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Originally published Saturday, March 3, 2007 at 12:00 AM

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Net zeroes in on foreclosures

With foreclosures rising nationwide, can the average house hunter compete against professional investors for a good deal with no hidden land mines? A new Web site may help.

Seattle Times business reporter

Hoping to scoop up a real-estate bargain, Chris Matty attended a foreclosure sale. He didn't land the house. But he did come away committed to improving the system.

The result is Bellevue-based ForeclosurePoint.com, which launched its beta version six weeks ago.

The Web site provides free access to foreclosure addresses as well as up-to-date auction status for each property, title and lien data. And it offers buyer financing by partnering with StoneCap Funding in what has traditionally been cash-only affairs.

Local now, ForeclosurePoint plans to go national in the summer, riding the national spike in foreclosures and capitalizing on the public's interest in landing a real-estate bargain.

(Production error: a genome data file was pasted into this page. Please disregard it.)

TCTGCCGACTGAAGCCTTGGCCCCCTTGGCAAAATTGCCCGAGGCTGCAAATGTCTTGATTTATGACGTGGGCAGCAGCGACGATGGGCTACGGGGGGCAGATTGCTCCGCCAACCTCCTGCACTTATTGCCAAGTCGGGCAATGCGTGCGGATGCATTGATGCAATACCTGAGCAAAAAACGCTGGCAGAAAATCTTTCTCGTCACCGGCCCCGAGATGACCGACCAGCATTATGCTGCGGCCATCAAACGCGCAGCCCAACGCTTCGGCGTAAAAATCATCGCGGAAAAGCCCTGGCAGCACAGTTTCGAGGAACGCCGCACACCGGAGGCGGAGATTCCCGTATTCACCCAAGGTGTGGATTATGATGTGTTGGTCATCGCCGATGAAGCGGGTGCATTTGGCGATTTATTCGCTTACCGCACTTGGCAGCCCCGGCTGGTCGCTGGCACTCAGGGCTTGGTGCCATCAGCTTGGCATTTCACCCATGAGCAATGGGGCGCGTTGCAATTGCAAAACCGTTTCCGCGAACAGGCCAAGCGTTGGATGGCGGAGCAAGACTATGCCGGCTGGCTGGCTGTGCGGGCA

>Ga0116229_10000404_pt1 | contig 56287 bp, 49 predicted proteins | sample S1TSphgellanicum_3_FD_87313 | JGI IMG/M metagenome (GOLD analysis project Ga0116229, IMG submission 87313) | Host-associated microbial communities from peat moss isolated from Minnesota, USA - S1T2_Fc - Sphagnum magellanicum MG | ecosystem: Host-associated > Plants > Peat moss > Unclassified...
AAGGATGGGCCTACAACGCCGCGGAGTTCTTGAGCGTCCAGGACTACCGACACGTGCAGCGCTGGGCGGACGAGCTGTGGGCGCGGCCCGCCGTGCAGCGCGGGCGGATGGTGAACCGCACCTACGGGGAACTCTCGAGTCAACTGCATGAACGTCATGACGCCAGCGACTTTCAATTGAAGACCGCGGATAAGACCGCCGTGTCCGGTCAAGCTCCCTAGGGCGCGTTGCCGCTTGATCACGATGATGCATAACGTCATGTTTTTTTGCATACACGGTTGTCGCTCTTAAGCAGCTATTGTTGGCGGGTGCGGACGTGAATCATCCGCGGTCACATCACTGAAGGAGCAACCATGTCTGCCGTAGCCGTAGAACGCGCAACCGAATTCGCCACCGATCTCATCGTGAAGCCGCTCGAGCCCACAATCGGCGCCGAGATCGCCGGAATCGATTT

When Matty attended that 2005 foreclosure auction, he was struck by several things.

A home's auction date is public information, but there's no guarantee the house will still be for sale on that date and no easy way to know if it's been postponed.

On the Web


Numerous Web sites offer fee- or subscription-based data on national or regional foreclosure properties. Some include information on tax liens, bank repossessions, bankruptcies, for-sale-by-owner properties, investor advice and links to real-estate agents. Here is a list of some of those sites:

Realtytrac.com

Propertyshark.com

Foreclosure.com

Foreclosures.com

Foreclosuredata.com

Foreclosurelistings.com

Source: ForeclosurePoint.com

There was no information on how much was owed on a house and for what — a potential land mine for any buyer. There also was no way to gauge what a property was actually worth.

As a result, foreclosure sales overwhelmingly have been the province of professional investors — those who know where to dig up the missing information — and not of novices simply hoping to snag an affordable place to live.